<p>Knapped flint. Weatherboards. Georgian townhouse blazing in the sunshine. I love Bury. Can you tell?</p><p><strong>What’s going for it? </strong>The streets of Bury are a catwalk for the architecturally curious (ie me). Suffolk-pink painted 16th-century cottages? Yes, please. Don’t like pink? Walk 10 metres and another stunner arrives. Knapped flint. Half timbers. Weatherboards. Georgian townhouse, orange brick walls blazing in the sunshine. Ooh, is that a spot of pargetting? It IS. Yum. Hey, nice tiles. A BOW WINDOW! Lemon-yellow paint? I like it. If <a href="https://www.theguardian.com/lifeandstyle/2009/nov/15/dan-cruickshank-historian-spitalfields-interiors">Dan Cruickshank</a> had been left in charge of town planning, he couldn’t have come up with better. They should set every BBC period drama here. I haven’t even mentioned the ancient abbey ruins (with hobbity houses built into them!), or the cathedral’s tower, or the hammerbeam roofs and don’t even get me going on the country’s only surviving Regency playhouse. This makes Bury sound like a museum. It isn’t.<a href="https://www.theapex.co.uk/"> The Apex</a>, <a href="https://www.abbeygatecinema.co.uk/">the Abbeygate cinema</a>, the burgeoning food scene: this town has life. I love Bury. Can you tell?</p><p><strong>The case against</strong><strong> </strong>It’s relatively all alone on the A14 (but surrounded by underrated and beautiful countryside).</p> <a href="https://www.theguardian.com/money/2018/aug/03/lets-move-to-bury-st-edmunds-suffolk-stunning-town">Continue reading...</a>

Let’s move to Bury St Edmunds, Suffolk: a charming culinary hotspot

Aug 3, 2018 16:30

Knapped flint. Weatherboards. Georgian townhouse blazing in the sunshine. I love Bury. Can you tell?

What’s going for it? The streets of Bury are a catwalk for the architecturally curious (ie me). Suffolk-pink painted 16th-century cottages? Yes, please. Don’t like pink? Walk 10 metres and another stunner arrives. Knapped flint. Half timbers. Weatherboards. Georgian townhouse, orange brick walls blazing in the sunshine. Ooh, is that a spot of pargetting? It IS. Yum. Hey, nice tiles. A BOW WINDOW! Lemon-yellow paint? I like it. If Dan Cruickshank had been left in charge of town planning, he couldn’t have come up with better. They should set every BBC period drama here. I haven’t even mentioned the ancient abbey ruins (with hobbity houses built into them!), or the cathedral’s tower, or the hammerbeam roofs and don’t even get me going on the country’s only surviving Regency playhouse. This makes Bury sound like a museum. It isn’t. The Apex, the Abbeygate cinema, the burgeoning food scene: this town has life. I love Bury. Can you tell?

The case against It’s relatively all alone on the A14 (but surrounded by underrated and beautiful countryside).

Continue reading...

<p>Banksy’s snarky Dismaland gave the fading seaside town a boost – now all it needs is a big idea</p><p><strong>What’s going for it?</strong> Plans are afoot to magic Weston-super-Mare into Bristol’s Margate. In May, the chief executive of the Arts Council popped by to give the town the princely sum of £50,000, no less, to “build on” the so-called Banksy Effect. I’m no art critic, but I could have sworn there was some irony involved when Mr Banksy brought his <a href="https://www.theguardian.com/artanddesign/2015/aug/20/banksy-dismaland-amusements-anarchism-weston-super-mare">Dismaland</a> theme park to Weston in 2015. Little did he know he was actually the local council regeneration strategy: 150,000 people visited; £20m poured into local coffers, apparently. Brad Pitt dropped in. The Arts Council called the town an “artistic and cultural dream”, which might be over-egging it a tad. But if by that it means affordable rent and property, delicious geography (three sweeping bays, dreamy views across Bristol Channel, and I do love an iron age hill fort) and a nice line in late Victorian architecture, then maybe they’re on to something. Come on, artists. Do your duty. Regenerate!</p><p><strong>The case against</strong> I sense it may take a little more than £50,000 to turn the town’s fortunes around. It’s had a fair bit of investment – the rebuilt pier, smart new paving, festivals-a-go-go, often grim new architecture etc – but many grand plans have come and gone. The town is in great need of a big idea. Oh, the mud at low tide!</p> <a href="https://www.theguardian.com/money/2018/jul/27/lets-move-to-weston-super-mare">Continue reading...</a>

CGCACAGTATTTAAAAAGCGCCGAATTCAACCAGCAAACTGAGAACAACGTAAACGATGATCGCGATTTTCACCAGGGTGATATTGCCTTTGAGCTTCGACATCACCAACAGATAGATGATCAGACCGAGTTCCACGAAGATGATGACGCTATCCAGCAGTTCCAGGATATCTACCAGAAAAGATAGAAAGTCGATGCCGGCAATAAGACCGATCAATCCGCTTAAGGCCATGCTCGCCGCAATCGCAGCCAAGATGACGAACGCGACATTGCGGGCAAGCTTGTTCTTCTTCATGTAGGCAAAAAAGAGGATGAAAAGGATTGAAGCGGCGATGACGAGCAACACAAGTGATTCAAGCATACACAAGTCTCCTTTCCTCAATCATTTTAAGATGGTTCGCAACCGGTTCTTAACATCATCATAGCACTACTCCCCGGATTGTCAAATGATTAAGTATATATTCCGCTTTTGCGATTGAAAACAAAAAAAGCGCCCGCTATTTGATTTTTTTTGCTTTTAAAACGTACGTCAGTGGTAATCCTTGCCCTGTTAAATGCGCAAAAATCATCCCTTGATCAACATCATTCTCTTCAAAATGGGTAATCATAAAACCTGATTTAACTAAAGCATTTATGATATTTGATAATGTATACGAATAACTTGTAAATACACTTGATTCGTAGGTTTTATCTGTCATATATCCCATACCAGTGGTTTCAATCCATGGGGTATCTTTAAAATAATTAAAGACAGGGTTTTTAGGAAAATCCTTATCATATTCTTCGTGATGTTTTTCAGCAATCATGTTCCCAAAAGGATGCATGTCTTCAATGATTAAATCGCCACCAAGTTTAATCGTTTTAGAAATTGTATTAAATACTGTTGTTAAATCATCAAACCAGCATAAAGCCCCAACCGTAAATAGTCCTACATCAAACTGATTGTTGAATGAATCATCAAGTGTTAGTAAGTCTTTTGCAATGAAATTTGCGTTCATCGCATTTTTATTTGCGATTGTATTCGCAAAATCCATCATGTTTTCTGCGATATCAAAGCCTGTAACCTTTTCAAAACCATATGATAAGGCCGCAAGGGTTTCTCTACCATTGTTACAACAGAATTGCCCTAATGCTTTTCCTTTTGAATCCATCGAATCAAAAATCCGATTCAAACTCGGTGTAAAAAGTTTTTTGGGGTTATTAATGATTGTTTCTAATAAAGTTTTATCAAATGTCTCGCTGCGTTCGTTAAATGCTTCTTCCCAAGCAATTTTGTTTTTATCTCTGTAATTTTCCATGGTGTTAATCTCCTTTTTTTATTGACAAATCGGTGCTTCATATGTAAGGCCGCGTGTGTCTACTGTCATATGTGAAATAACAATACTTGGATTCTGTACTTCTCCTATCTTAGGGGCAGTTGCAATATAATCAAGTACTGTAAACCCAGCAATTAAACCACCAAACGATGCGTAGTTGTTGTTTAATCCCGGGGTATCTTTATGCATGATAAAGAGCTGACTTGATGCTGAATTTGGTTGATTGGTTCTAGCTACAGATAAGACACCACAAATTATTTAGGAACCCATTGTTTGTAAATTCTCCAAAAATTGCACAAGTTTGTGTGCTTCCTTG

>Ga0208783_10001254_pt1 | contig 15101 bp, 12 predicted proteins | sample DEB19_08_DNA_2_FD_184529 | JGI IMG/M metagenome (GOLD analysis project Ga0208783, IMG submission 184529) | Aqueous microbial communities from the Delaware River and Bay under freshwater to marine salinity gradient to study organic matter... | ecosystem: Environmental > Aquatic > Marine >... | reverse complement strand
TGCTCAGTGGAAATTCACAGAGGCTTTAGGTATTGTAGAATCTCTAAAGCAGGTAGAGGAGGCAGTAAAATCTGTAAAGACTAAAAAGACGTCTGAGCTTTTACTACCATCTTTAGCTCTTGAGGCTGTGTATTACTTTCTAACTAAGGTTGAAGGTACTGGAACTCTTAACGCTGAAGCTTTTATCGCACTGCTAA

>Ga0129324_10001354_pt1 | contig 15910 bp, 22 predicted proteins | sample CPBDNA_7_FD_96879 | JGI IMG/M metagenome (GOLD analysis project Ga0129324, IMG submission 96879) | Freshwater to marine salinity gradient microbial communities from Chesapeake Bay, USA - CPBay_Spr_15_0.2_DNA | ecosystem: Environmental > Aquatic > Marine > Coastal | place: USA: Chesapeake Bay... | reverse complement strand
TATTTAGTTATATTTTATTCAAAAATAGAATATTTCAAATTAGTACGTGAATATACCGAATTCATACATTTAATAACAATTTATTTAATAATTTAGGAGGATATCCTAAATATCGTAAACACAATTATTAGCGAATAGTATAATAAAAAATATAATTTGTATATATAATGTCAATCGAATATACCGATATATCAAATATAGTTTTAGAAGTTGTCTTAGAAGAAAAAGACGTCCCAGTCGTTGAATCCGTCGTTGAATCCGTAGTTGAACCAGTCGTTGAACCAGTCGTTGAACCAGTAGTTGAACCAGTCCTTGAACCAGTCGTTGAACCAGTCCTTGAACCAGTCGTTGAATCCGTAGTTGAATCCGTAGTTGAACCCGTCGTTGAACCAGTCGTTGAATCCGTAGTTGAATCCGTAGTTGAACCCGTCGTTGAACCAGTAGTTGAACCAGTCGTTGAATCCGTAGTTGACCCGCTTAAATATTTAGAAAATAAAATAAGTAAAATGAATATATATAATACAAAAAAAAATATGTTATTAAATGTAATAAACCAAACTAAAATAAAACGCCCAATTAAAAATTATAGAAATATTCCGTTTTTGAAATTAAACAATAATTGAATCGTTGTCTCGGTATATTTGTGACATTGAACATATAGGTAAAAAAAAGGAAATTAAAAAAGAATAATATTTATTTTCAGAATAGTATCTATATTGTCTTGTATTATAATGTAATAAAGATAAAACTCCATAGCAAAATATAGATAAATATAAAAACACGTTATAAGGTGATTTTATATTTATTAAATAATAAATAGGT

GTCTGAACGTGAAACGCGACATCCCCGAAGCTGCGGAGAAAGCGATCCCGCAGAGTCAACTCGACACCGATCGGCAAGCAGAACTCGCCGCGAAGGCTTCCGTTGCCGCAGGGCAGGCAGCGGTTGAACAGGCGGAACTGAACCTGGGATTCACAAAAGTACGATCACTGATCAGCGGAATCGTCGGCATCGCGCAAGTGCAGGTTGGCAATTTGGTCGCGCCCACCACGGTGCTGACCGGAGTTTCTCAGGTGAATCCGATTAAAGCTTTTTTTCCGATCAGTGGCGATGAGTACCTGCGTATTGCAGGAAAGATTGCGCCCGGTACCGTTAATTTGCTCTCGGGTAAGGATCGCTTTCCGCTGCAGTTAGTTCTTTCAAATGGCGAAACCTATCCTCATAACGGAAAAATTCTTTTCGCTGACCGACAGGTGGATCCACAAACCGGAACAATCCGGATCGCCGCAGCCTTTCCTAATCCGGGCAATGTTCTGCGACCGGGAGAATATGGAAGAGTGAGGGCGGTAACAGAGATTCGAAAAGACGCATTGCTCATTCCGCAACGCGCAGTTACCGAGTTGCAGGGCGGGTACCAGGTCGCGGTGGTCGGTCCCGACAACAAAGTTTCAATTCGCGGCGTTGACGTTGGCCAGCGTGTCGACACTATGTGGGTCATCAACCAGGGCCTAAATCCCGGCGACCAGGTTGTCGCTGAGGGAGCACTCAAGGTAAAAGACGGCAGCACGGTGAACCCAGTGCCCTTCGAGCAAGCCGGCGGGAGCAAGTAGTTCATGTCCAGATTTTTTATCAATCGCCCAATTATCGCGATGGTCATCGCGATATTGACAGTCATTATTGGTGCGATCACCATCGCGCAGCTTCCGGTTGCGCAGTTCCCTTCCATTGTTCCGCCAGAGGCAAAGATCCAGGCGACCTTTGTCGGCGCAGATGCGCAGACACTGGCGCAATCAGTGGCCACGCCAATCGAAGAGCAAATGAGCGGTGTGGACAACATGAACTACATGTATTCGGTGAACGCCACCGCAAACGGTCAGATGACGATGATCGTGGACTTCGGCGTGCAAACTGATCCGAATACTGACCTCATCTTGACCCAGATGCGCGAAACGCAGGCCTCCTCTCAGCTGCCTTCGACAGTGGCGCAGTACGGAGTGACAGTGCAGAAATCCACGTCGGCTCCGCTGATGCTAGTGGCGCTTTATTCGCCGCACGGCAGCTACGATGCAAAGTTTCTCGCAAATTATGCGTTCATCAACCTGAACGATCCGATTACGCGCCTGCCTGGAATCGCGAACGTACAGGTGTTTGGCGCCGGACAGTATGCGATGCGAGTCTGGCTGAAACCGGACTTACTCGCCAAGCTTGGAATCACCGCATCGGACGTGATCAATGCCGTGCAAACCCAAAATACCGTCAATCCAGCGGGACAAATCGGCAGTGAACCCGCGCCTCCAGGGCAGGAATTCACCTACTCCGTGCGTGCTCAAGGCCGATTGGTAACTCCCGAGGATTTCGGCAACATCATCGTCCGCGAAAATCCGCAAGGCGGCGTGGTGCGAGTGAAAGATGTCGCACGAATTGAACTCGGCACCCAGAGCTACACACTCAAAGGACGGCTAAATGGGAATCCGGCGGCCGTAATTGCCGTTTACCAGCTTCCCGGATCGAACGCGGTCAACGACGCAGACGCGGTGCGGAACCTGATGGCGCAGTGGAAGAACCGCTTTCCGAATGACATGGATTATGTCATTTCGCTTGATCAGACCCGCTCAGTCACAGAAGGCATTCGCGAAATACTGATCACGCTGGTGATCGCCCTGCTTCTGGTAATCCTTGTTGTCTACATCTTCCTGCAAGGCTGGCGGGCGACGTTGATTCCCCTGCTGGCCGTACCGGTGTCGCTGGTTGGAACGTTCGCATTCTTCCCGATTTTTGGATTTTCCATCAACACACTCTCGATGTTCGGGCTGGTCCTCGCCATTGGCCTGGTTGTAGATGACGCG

Let’s move to Weston-super-Mare: it's building on the Banksy Effect

July 27, 2018 16:30

Banksy’s snarky Dismaland gave the fading seaside town a boost – now all it needs is a big idea

What’s going for it? Plans are afoot to magic Weston-super-Mare into Bristol’s Margate. In May, the chief executive of the Arts Council popped by to give the town the princely sum of £50,000, no less, to “build on” the so-called Banksy Effect. I’m no art critic, but I could have sworn there was some irony involved when Mr Banksy brought his Dismaland theme park to Weston in 2015. Little did he know he was actually the local council regeneration strategy: 150,000 people visited; £20m poured into local coffers, apparently. Brad Pitt dropped in. The Arts Council called the town an “artistic and cultural dream”, which might be over-egging it a tad. But if by that it means affordable rent and property, delicious geography (three sweeping bays, dreamy views across Bristol Channel, and I do love an iron age hill fort) and a nice line in late Victorian architecture, then maybe they’re on to something. Come on, artists. Do your duty. Regenerate!

The case against I sense it may take a little more than £50,000 to turn the town’s fortunes around. It’s had a fair bit of investment – the rebuilt pier, smart new paving, festivals-a-go-go, often grim new architecture etc – but many grand plans have come and gone. The town is in great need of a big idea. Oh, the mud at low tide!

Continue reading...